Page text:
photo of New Ireland Beach

New Ireland Beach in Papua New Guinea (Papua New Guinea Tourism)

What to do in Papua New Guinea

On a map it may appear to be part of Southeast Asia, but Papua New Guinea is distinctly Pacific in its ambience and culture. "PNG" is home to over 600 islands and 850 languages, not to mention 9,000 species of plants and 250 species of mammals in its mega-diverse ecosystems. As for ocean life, the confluence of three seas brings a vast biodiversity to the reefs. The lush offshore islands, some of them the size of countries, are happily devoid of tourists and sometimes any tourist infrastructure. Rainforest covers nearly three-quarters of the country and the whole nation feels like a permanent step back in time. Locals are creative, blissful, and bashful, and always friendly towards outsiders.

On New Guinea, the world's second largest island, the tribal villages in the remote highlands nestle under peaks as high as 15,000 feet, appearing as they did centuries ago. Other popular areas with travelers include Madang, which has lagoons and coconut plantations; Sepik, with river cruises and traditional villages; and Rabaul, which has active volcanoes and World War II wrecks.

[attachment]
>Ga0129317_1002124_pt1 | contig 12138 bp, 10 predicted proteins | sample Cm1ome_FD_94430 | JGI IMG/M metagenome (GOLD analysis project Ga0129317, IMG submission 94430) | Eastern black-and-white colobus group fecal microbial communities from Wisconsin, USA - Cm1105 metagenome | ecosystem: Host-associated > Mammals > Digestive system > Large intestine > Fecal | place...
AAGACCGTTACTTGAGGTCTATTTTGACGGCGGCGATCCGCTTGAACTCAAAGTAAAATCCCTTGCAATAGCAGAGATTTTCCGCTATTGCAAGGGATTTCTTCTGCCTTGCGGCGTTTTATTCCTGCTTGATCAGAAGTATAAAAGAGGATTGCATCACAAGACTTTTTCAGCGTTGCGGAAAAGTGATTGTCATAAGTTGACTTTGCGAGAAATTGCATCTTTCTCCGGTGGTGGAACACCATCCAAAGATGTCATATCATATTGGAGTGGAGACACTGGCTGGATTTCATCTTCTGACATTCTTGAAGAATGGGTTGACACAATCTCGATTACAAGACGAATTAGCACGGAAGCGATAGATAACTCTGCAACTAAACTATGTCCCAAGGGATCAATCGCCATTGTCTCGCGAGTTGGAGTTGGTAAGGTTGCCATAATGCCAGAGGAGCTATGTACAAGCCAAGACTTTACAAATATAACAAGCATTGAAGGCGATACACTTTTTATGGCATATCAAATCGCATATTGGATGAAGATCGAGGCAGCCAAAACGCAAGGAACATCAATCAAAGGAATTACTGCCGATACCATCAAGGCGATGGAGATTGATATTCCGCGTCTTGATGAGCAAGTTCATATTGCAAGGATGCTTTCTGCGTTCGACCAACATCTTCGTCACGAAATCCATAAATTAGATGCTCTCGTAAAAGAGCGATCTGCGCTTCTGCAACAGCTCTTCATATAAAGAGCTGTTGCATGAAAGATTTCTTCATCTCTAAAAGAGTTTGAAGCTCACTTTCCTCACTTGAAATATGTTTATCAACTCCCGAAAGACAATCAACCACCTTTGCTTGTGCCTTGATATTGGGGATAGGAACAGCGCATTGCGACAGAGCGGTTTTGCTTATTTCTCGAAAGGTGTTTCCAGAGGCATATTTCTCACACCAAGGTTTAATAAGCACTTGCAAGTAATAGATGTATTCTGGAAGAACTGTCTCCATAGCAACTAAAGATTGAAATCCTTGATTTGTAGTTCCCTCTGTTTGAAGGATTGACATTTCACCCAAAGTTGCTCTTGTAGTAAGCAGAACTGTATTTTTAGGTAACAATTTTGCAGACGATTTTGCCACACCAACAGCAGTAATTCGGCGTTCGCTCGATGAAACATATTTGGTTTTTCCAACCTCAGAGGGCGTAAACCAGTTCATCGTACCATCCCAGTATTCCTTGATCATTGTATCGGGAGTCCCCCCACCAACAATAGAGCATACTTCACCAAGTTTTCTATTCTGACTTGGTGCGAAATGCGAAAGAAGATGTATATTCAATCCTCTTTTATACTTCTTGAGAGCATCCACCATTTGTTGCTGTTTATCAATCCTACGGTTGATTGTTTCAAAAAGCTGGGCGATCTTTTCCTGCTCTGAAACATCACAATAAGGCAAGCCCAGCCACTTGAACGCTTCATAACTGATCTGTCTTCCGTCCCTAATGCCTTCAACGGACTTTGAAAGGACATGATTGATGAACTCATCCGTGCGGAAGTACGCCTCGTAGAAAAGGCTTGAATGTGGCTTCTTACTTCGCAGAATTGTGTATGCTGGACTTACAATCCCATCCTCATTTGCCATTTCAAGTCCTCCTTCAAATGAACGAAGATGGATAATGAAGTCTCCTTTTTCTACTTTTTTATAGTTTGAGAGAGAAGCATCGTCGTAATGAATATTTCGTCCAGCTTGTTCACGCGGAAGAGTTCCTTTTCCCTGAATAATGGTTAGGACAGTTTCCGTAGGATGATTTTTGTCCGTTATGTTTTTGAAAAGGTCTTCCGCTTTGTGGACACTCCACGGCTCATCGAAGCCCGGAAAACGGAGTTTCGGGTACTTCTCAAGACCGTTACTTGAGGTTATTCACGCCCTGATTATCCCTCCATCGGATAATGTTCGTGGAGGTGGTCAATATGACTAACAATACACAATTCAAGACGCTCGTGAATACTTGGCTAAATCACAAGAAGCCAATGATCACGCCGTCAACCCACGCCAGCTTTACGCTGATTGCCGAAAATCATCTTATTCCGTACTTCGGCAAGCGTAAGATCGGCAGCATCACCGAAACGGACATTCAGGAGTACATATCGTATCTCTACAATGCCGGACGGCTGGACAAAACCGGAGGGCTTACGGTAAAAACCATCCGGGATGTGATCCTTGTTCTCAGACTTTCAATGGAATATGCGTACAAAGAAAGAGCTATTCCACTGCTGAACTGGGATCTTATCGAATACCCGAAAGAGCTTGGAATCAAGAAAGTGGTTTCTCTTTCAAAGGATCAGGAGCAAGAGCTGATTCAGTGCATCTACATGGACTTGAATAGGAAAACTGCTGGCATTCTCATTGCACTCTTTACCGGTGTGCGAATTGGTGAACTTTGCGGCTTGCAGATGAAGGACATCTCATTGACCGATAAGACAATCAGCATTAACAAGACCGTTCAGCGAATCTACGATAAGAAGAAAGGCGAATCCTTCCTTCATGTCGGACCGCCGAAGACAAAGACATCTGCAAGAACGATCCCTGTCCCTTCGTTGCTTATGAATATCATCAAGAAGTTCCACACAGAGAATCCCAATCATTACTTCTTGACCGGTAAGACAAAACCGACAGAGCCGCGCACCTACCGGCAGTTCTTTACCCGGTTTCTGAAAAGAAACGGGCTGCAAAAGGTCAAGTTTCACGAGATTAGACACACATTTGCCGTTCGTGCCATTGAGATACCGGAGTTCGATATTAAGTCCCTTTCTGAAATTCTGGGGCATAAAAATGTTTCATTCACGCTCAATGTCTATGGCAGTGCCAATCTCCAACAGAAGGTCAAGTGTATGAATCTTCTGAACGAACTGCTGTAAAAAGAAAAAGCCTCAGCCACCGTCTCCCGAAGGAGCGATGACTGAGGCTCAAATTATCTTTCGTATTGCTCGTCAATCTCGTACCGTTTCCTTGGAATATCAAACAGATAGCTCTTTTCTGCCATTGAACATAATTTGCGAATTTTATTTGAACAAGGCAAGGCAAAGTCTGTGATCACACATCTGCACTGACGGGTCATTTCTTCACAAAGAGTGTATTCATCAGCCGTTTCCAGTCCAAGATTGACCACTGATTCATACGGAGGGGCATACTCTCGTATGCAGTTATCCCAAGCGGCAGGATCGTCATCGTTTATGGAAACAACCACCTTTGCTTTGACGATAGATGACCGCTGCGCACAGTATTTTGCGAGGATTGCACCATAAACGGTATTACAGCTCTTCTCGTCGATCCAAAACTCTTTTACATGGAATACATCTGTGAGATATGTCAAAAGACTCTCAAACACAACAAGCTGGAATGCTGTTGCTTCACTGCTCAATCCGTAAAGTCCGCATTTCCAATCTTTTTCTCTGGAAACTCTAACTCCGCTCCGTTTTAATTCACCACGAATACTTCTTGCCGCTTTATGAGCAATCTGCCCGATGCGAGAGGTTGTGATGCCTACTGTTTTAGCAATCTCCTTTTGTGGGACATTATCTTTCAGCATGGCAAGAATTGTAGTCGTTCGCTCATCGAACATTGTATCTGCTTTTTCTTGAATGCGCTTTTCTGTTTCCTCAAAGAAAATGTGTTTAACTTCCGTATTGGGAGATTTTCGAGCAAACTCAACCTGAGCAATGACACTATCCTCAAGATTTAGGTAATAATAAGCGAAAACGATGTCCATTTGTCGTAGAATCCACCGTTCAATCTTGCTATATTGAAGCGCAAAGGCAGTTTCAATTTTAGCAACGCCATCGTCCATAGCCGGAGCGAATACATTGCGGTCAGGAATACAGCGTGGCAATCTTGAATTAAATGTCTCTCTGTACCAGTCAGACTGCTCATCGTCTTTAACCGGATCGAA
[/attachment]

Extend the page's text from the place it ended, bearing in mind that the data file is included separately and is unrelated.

Papua New Guinea is tailor-made for eco-tourists and those who love empty beaches. With a surprising lack of travelers, it's not a cheap destination, but this territory is worth every penny. Its lack of general infrastructure means that flying is the best (and sometimes only) way to get around the country. You may want to look into tour operators who can more reasonably package trips for you—having said that, there are organized boat charters, surfing safaris, and even volcano excursions.

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